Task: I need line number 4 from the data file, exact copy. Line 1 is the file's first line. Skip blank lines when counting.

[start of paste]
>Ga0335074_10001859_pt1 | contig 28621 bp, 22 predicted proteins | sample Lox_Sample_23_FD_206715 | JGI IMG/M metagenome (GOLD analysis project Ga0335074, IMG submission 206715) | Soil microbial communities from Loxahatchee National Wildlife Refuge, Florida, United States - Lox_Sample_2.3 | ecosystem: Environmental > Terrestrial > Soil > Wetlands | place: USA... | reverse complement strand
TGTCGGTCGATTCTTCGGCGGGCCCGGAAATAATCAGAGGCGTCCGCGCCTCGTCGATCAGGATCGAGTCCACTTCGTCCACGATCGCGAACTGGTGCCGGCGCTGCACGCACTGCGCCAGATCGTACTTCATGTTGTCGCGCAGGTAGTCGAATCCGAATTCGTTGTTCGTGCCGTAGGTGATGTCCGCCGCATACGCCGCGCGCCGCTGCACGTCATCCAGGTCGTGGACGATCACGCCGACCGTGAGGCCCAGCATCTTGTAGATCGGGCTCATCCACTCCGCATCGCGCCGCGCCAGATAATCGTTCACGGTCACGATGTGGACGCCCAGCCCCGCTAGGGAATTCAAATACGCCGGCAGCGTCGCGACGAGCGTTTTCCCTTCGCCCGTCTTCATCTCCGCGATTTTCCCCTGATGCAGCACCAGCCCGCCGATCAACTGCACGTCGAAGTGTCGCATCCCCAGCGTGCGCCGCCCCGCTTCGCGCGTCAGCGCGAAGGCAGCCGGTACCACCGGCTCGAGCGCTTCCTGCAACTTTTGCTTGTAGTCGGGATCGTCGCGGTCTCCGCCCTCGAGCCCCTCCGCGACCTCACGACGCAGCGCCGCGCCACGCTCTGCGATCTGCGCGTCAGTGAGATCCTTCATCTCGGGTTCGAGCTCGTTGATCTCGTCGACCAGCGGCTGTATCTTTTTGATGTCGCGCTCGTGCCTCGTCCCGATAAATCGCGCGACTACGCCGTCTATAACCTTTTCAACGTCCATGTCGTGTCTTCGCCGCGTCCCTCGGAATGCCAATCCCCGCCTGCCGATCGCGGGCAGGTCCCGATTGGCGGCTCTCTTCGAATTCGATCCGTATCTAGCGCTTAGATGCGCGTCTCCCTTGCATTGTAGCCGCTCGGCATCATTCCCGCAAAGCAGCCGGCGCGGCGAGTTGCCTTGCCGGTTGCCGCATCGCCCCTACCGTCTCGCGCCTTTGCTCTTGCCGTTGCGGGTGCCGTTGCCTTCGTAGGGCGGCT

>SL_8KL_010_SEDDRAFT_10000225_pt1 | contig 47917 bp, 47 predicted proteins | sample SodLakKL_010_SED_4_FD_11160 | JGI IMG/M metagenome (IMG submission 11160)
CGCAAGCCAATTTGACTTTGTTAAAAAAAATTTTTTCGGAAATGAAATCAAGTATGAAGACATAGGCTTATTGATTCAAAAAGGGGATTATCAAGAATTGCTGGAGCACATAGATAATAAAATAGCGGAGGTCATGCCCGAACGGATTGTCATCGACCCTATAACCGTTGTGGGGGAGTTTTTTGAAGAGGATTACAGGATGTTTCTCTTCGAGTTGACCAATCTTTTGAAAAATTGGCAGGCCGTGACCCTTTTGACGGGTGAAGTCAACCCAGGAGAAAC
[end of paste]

CGCAAGCCAATTTGACTTTGTTAAAAAAAATTTTTTCGGAAATGAAATCAAGTATGAAGACATAGGCTTATTGATTCAAAAAGGGGATTATCAAGAATTGCTGGAGCACATAGATAATAAAATAGCGGAGGTCATGCCCGAACGGATTGTCATCGACCCTATAACCGTTGTGGGGGAGTTTTTTGAAGAGGATTACAGGATGTTTCTCTTCGAGTTGACCAATCTTTTGAAAAATTGGCAGGCCGTGACCCTTTTGACGGGTGAAGTCAACCCAGGAGAAAC